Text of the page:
Sunday, July 29, 2012

Taking the Rough with the Smooth

Well, it's been a quiet couple of weeks in Lake Wobegon...

A few of my Laser sailing friends from Massachusetts who mainly sail on an inland lake have been hankering after some sailing in waves. They tried Buzzards Bay but they said the buzzard was dead. I told them the buzzard wasn't dead, he was just resting. But I also talked up the excellent waves that you can experience at the mouth of the Sakonnet River, either launching from Third Beach Newport (not actually in Newport) or Sakonnet Harbor Little Compton (actually in Little Compton.)

So one afternoon just over a couple of weeks ago when the wind was in the south I drove down to Little Compton to check out the conditions, but the wind was only about 6-8 knots. There was certainly some swell coming in from the ocean (nothing between here and Cuba) but it was just a little too small to be able to catch any decent rides downwind. It was big enough to need some attention to the waves upwind and big enough to rock the boat on a run, and I kept feeling that if it were just a little more windy I would have caught rides. Maybe lighter people would have done so. It was a very pleasant afternoon but probably not exciting enough for my friends to drive all the way down there from Massachusetts.

I tried again on Monday last week and had more success. The swells from the ocean and the wind were lined up pretty well. The wind was a little stronger than on my earlier visit, whitecaps just breaking on the tops of the waves, so I'm guessing it was around 11-12 knots, The swells were also bigger, about 2-3 feet compared with 1 foot the previous time. It all added up to ideal wave practice conditions.

The waves weren't so big that you caught every one every time anyway downwind - you had to work at it a bit. But one well-timed pump and you took off. I found myself moving forwards and backwards in the boat a lot - forwards to help the boat down the face of each wave and then back to stop it submarining into the back of the next one. You had to have your wits about you as the swells weren't totally regular. Sailing by the lee I was going straight down the waves for the most part but occasionally one would come at a different angle and I could catch a ride by heading up on to it quickly. Upwind I really had to work the boat hard with body movements to stop the boat crashing on each wave. Great workout! So I think the next time the winds are forecast to be from the south and this strong or stronger on a weekend I will encourage my friends to give it a shot.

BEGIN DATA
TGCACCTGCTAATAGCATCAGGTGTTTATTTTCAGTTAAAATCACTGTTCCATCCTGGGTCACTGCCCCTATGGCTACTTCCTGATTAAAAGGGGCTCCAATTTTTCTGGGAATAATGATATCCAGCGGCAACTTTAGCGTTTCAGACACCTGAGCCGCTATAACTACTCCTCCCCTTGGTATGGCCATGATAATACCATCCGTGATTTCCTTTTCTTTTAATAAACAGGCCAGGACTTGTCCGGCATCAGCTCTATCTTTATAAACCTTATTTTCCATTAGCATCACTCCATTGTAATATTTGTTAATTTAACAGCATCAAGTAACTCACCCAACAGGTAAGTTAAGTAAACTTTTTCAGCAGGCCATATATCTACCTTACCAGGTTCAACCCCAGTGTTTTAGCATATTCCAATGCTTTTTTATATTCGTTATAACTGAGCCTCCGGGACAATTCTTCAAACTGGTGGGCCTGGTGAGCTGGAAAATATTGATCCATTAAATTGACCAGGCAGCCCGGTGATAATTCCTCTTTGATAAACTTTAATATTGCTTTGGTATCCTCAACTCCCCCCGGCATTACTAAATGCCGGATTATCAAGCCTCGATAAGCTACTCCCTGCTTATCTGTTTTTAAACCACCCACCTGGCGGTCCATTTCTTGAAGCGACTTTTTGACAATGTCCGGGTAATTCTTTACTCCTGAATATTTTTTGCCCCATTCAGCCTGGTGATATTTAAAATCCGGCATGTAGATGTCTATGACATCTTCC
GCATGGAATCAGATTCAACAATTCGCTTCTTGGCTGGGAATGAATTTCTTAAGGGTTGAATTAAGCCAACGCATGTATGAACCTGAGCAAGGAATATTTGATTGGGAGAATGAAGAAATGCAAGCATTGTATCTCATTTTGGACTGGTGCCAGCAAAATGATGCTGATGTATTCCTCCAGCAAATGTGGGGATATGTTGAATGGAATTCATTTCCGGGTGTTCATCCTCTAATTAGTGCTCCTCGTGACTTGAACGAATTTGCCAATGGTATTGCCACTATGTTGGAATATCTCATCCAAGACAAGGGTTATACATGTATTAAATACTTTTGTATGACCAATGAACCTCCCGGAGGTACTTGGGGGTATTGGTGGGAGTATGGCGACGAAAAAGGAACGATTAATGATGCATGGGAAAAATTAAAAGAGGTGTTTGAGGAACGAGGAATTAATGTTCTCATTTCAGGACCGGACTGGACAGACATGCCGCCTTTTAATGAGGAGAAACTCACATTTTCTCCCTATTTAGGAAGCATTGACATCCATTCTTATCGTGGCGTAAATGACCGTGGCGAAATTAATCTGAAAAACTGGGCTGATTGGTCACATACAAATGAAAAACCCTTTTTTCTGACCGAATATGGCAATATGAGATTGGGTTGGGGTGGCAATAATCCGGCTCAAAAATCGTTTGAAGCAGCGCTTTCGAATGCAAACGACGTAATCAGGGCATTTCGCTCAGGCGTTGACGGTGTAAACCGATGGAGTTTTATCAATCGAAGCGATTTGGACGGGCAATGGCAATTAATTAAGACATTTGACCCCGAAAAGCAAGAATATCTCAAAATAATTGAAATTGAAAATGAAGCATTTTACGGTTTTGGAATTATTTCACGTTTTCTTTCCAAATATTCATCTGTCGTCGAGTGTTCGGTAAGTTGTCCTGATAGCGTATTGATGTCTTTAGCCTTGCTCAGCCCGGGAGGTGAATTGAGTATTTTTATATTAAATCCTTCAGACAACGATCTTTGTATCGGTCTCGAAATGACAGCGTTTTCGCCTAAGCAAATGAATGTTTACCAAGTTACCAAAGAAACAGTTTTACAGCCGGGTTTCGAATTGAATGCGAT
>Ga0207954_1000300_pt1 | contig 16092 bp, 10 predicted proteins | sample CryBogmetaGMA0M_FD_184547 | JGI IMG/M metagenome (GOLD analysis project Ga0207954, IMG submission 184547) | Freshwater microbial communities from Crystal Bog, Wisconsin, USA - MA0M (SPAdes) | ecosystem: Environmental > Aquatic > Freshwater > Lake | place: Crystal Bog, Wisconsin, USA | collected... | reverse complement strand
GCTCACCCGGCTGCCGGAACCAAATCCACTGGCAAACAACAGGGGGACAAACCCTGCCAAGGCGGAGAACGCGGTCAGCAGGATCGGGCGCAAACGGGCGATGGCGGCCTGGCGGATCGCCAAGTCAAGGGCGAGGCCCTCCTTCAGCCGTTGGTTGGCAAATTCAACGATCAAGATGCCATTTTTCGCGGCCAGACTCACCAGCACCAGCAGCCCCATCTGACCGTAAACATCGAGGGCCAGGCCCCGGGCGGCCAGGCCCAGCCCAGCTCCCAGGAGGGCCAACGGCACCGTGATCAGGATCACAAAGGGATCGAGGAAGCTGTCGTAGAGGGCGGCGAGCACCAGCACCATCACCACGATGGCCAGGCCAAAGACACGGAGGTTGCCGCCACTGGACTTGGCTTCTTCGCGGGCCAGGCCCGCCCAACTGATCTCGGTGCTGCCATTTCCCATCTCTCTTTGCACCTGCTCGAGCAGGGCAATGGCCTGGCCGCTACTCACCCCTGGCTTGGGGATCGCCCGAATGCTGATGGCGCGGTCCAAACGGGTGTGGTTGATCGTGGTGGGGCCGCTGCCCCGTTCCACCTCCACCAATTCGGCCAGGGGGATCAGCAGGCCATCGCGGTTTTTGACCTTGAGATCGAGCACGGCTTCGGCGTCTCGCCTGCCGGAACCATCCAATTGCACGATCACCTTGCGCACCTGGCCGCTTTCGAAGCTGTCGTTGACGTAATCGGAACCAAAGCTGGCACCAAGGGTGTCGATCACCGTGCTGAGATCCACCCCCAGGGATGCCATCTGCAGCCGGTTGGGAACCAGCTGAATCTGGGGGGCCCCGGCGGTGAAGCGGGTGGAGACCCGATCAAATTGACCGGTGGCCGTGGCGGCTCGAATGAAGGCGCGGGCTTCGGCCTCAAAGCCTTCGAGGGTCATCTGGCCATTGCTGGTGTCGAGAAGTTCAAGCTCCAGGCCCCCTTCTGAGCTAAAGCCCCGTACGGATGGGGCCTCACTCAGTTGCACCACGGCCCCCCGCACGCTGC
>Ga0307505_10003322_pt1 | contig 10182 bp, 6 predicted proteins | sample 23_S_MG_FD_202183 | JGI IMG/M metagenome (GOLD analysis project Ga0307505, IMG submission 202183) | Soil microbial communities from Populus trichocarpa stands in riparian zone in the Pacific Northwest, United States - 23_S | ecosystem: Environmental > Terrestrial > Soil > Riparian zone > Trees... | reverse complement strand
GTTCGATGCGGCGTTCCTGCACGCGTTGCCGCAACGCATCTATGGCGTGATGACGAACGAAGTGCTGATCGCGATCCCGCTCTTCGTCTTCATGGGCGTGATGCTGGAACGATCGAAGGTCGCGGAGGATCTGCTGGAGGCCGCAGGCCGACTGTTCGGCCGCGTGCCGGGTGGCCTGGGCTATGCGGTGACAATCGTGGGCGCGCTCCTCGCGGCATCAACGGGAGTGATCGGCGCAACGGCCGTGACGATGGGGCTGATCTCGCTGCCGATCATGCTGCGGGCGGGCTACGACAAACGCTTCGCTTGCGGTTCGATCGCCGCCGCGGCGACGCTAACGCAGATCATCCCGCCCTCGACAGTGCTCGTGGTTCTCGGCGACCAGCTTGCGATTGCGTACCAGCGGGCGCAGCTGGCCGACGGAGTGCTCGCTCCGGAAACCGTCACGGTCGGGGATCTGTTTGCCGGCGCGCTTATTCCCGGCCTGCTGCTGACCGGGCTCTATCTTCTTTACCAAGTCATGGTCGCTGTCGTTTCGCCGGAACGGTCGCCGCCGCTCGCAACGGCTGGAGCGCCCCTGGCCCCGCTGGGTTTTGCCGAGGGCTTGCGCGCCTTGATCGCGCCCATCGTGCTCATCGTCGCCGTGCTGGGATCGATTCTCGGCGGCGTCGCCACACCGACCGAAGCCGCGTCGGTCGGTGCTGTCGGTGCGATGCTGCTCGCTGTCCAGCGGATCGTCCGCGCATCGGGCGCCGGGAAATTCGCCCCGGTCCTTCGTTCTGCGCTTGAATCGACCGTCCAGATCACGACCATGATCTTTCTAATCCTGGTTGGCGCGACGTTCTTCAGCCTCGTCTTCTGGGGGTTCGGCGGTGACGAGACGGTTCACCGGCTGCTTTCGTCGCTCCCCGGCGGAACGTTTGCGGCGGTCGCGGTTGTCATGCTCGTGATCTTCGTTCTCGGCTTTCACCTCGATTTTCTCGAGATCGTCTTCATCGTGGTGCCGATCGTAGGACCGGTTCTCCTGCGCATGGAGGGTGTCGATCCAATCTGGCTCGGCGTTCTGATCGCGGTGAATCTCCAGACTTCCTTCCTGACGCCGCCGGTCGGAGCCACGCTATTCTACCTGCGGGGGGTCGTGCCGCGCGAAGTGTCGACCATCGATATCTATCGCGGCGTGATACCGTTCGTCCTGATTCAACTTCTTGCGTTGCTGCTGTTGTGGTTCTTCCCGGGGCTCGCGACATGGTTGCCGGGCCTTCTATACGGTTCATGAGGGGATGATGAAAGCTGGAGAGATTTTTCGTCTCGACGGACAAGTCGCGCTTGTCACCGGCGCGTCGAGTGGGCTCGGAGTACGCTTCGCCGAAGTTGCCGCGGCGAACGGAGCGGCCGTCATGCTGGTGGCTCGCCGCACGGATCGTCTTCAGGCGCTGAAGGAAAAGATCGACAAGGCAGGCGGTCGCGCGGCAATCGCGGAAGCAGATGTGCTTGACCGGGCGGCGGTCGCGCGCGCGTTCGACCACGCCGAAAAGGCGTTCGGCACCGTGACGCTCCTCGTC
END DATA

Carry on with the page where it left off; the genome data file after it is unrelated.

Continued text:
On Tuesday the winds were from the west and around 10-15 knots so I headed over to Colt State Park in Bristol. On the drive over the weather radio was talking about a Severe Thunderstorm Watch for the area. But, hey, that just means you have to keep a watch out, right? The sky was clear when I launched but after sailing for 20 minutes or so the sky started to get darker and darker from the north and the wind picked up. By the time I had sailed back to the boat ramp the wind was around 25-30 knots and big juicy waves were crashing on to the ramp. It was a challenge getting the boat back on to the dolly by myself on a lee shore in those conditions but somehow I managed it. I turned on the weather radio in the car and it was talking about a nearby storm which had the possibility of 60 mph winds and giant hailstones not to mention continuous cloud to ground lightning. Actually I never saw anything like that but decided that discretion was the better part of the valor and headed home for a quiet dinner with Tillerwoman.

On Wednesday the front had gone through, the winds were in the north, the humidity was low, and the sun was shining so I went over to Bristol again and launched from Independence Park. What a superb day! It was probably one of the most delightful days of the summer. I sailed out of the harbor and around Hog Island and back upwind again. There was just enough wind to need to hike. There were hardly any other sailing boats out on the bay and I kept thinking, "This is why I retired - to be able to go sailing on days like this."

This weekend, three of the Tiller Extensions are staying at our house.

It's been a quiet week in Lake Wobegon.

Life is good.


Baydog said...

I've always preferred to sail on the off-days, and my current work schedule provides me with that.

Tillerman said...

Right on. I actually hardly ever sail on the weekends on the bays these days (except for regattas and frostbiting.) It's so much more pleasant in the week when the launching areas and the waters aren't all crowded with powerboats.

Pandabonium said...

"This is why I retired - to be able to go sailing on days like this."

Wishing you a long retirement filled with such days.

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